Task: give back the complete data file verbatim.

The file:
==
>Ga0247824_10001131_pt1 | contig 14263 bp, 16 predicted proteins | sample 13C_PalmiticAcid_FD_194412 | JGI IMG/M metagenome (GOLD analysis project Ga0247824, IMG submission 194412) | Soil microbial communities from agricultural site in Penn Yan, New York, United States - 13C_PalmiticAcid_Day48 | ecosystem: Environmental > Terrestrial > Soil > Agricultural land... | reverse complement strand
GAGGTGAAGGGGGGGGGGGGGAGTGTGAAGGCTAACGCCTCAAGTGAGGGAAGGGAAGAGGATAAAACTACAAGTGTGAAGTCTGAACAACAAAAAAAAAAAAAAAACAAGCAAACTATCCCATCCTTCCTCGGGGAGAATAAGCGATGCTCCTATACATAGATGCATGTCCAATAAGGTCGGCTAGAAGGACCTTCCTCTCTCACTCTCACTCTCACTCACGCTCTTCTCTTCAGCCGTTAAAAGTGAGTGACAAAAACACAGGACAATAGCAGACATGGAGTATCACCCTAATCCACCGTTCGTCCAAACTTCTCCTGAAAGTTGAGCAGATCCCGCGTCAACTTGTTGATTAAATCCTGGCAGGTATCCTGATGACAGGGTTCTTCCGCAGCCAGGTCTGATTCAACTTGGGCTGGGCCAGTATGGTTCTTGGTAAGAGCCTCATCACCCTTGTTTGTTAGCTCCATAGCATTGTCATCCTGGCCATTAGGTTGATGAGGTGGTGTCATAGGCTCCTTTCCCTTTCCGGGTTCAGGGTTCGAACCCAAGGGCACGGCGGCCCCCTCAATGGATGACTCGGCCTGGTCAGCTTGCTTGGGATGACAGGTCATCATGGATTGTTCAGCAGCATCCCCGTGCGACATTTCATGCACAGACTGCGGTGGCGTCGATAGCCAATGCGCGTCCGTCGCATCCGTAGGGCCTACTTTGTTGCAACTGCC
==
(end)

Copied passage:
>Ga0247824_10001131_pt1 | contig 14263 bp, 16 predicted proteins | sample 13C_PalmiticAcid_FD_194412 | JGI IMG/M metagenome (GOLD analysis project Ga0247824, IMG submission 194412) | Soil microbial communities from agricultural site in Penn Yan, New York, United States - 13C_PalmiticAcid_Day48 | ecosystem: Environmental > Terrestrial > Soil > Agricultural land... | reverse complement strand
GAGGTGAAGGGGGGGGGGGGGAGTGTGAAGGCTAACGCCTCAAGTGAGGGAAGGGAAGAGGATAAAACTACAAGTGTGAAGTCTGAACAACAAAAAAAAAAAAAAAACAAGCAAACTATCCCATCCTTCCTCGGGGAGAATAAGCGATGCTCCTATACATAGATGCATGTCCAATAAGGTCGGCTAGAAGGACCTTCCTCTCTCACTCTCACTCTCACTCACGCTCTTCTCTTCAGCCGTTAAAAGTGAGTGACAAAAACACAGGACAATAGCAGACATGGAGTATCACCCTAATCCACCGTTCGTCCAAACTTCTCCTGAAAGTTGAGCAGATCCCGCGTCAACTTGTTGATTAAATCCTGGCAGGTATCCTGATGACAGGGTTCTTCCGCAGCCAGGTCTGATTCAACTTGGGCTGGGCCAGTATGGTTCTTGGTAAGAGCCTCATCACCCTTGTTTGTTAGCTCCATAGCATTGTCATCCTGGCCATTAGGTTGATGAGGTGGTGTCATAGGCTCCTTTCCCTTTCCGGGTTCAGGGTTCGAACCCAAGGGCACGGCGGCCCCCTCAATGGATGACTCGGCCTGGTCAGCTTGCTTGGGATGACAGGTCATCATGGATTGTTCAGCAGCATCCCCGTGCGACATTTCATGCACAGACTGCGGTGGCGTCGATAGCCAATGCGCGTCCGTCGCATCCGTAGGGCCTACTTTGTTGCAACTGCC